A Liberal candidate axed in a move backed by Scott Morrison to install former Labor president Warren Mundine has lashed out at the party's "faceless men" for betraying members.
NSW Liberals president Philip Ruddock confirmed on Tuesday that the party had decided "to not proceed" with the endorsement of Grant Schultz, who had the overwhelming backing of local party members for preselection in the federal seat of Gilmore.
Mr Ruddock said Mr Schultz had "nominated against a sitting member (Ann Sudmalis), who later withdrew".
"The party should be able to consider the best candidate to represent voters, their aspirations and concerns in each community," Mr Ruddock said in a statement.
In announcing he would stand as an independent at the election expected in May, Mr Schultz - the son of veteran Liberal MP Alby Schultz - said the rights of local party members had been ignored.
"I cannot be a member of a party that does not support democracy or act with integrity," he told reporters at Nowra on Tuesday.
"The prime minister has stated that he believes in a fair go. He has not given me that."
He told his local paper, the South Coast Register, his late father would be "rolling in his grave in utter disgust and anger" at the actions of the party's "faceless men".
Labor is targeting the seat which was held by Ms Sudmalis by a margin of 0.73 per cent.
Mr Morrison is working behind the scenes to install Mr Mundine, who he described as a "top bloke" when asked about the move by reporters on Tuesday.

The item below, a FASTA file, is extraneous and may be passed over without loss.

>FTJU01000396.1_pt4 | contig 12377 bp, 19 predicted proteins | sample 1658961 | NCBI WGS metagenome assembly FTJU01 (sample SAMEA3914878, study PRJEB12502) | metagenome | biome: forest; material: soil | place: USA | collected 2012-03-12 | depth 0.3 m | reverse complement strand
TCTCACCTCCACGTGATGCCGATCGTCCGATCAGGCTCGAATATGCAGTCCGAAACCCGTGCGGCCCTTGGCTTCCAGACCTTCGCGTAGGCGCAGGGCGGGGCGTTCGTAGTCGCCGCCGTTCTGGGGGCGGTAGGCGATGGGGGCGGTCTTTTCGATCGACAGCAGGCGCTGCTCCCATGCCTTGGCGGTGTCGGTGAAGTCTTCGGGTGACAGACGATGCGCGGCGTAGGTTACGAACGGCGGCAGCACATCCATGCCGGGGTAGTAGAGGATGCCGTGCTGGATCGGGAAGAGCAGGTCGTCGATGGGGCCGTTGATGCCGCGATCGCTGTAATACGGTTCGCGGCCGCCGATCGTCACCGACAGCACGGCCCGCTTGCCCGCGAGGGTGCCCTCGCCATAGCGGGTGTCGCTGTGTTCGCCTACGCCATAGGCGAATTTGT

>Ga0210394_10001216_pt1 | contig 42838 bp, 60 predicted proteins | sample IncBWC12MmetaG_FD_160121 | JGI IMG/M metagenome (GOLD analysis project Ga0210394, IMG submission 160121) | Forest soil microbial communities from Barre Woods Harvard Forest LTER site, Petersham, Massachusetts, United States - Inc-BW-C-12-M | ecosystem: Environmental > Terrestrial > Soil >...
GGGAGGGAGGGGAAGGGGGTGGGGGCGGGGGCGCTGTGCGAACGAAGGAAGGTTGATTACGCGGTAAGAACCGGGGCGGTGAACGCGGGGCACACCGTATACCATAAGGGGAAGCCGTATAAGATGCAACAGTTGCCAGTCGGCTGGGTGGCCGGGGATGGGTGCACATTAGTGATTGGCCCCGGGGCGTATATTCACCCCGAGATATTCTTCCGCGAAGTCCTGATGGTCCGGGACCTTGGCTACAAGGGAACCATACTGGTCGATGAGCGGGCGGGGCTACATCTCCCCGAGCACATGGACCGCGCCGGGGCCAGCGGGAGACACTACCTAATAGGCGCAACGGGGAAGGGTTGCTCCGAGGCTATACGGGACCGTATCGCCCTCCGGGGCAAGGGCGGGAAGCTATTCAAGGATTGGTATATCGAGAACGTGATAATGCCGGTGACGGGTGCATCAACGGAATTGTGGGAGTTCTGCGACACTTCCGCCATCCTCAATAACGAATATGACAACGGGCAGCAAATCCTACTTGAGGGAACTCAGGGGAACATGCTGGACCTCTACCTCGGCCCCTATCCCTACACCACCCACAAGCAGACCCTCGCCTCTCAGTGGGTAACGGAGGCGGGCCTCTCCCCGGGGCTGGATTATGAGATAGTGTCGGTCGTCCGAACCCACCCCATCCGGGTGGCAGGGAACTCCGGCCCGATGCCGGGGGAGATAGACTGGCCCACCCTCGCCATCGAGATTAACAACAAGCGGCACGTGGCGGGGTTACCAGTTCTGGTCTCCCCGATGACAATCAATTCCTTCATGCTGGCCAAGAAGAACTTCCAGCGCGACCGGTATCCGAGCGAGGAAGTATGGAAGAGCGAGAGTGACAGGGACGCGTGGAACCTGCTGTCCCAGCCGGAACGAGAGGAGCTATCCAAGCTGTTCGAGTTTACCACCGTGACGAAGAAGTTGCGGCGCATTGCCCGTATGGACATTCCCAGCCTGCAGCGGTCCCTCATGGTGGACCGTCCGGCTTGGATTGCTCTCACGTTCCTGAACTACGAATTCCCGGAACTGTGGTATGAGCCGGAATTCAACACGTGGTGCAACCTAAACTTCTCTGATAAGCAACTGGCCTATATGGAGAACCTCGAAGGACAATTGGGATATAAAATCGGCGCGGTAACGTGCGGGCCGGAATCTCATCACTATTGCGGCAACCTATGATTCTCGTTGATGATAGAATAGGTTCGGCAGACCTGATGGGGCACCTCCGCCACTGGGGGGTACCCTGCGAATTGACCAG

Mr Mundine was the ALP's national president from 2006 to 2007, before he quit the party in 2012.
He recently considered running for a seat for a number of conservative parties, after being unsuccessful in winning preselection for a Labor seat.
"I think Warren Mundine has got a lot to offer, and he's already been offering quite a bit. I've been a friend of Warren for some time," Mr Morrison said.
The indigenous leader could be formally announced as the Gilmore candidate as early as Wednesday morning, but the party will need to first approve his membership and exempt him from the rule which requires six months membership before running as a candidate.
Labor leader Bill Shorten said Mr Mundine had not succeeded in winning Labor preselection.
"He was unsuccessful in the Labor Party. It's a free country you can run for whatever party will have you," he said.
Mr Morrison also said it was a "free country", after a former adviser to Malcolm Turnbull announced an independent run against Tony Abbott in Warringah.
"I'm running because I have good ideas for Warringah and the nation and a track record of getting things done in government for the public interest," Alice Thompson tweeted.
Australian Associated Press